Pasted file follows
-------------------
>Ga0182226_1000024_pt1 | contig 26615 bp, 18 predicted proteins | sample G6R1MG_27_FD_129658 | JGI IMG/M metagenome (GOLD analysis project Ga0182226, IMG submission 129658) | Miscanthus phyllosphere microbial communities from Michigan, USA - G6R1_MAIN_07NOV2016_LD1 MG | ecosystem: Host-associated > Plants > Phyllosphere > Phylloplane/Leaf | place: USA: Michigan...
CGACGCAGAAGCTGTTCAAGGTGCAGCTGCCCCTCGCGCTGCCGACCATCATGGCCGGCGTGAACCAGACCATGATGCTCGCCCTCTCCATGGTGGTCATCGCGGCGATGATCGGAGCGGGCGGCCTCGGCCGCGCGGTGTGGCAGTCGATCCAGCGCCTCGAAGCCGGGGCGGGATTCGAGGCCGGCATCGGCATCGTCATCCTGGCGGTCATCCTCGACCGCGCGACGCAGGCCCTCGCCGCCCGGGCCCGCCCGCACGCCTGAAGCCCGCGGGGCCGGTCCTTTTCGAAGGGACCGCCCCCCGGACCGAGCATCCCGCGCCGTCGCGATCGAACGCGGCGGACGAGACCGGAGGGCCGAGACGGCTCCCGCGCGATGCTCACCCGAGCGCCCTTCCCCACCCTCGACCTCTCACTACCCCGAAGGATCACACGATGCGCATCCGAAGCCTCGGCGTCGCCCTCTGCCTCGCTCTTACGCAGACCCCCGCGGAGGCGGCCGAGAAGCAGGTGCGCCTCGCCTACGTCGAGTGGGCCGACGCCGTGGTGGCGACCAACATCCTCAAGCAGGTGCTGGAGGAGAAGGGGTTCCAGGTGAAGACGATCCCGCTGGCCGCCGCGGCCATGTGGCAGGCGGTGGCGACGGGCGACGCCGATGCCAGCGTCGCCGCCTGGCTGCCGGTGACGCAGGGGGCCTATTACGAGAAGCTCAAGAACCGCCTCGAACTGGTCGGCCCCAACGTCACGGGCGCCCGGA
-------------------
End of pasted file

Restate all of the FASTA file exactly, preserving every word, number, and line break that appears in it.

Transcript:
>Ga0182226_1000024_pt1 | contig 26615 bp, 18 predicted proteins | sample G6R1MG_27_FD_129658 | JGI IMG/M metagenome (GOLD analysis project Ga0182226, IMG submission 129658) | Miscanthus phyllosphere microbial communities from Michigan, USA - G6R1_MAIN_07NOV2016_LD1 MG | ecosystem: Host-associated > Plants > Phyllosphere > Phylloplane/Leaf | place: USA: Michigan...
CGACGCAGAAGCTGTTCAAGGTGCAGCTGCCCCTCGCGCTGCCGACCATCATGGCCGGCGTGAACCAGACCATGATGCTCGCCCTCTCCATGGTGGTCATCGCGGCGATGATCGGAGCGGGCGGCCTCGGCCGCGCGGTGTGGCAGTCGATCCAGCGCCTCGAAGCCGGGGCGGGATTCGAGGCCGGCATCGGCATCGTCATCCTGGCGGTCATCCTCGACCGCGCGACGCAGGCCCTCGCCGCCCGGGCCCGCCCGCACGCCTGAAGCCCGCGGGGCCGGTCCTTTTCGAAGGGACCGCCCCCCGGACCGAGCATCCCGCGCCGTCGCGATCGAACGCGGCGGACGAGACCGGAGGGCCGAGACGGCTCCCGCGCGATGCTCACCCGAGCGCCCTTCCCCACCCTCGACCTCTCACTACCCCGAAGGATCACACGATGCGCATCCGAAGCCTCGGCGTCGCCCTCTGCCTCGCTCTTACGCAGACCCCCGCGGAGGCGGCCGAGAAGCAGGTGCGCCTCGCCTACGTCGAGTGGGCCGACGCCGTGGTGGCGACCAACATCCTCAAGCAGGTGCTGGAGGAGAAGGGGTTCCAGGTGAAGACGATCCCGCTGGCCGCCGCGGCCATGTGGCAGGCGGTGGCGACGGGCGACGCCGATGCCAGCGTCGCCGCCTGGCTGCCGGTGACGCAGGGGGCCTATTACGAGAAGCTCAAGAACCGCCTCGAACTGGTCGGCCCCAACGTCACGGGCGCCCGGA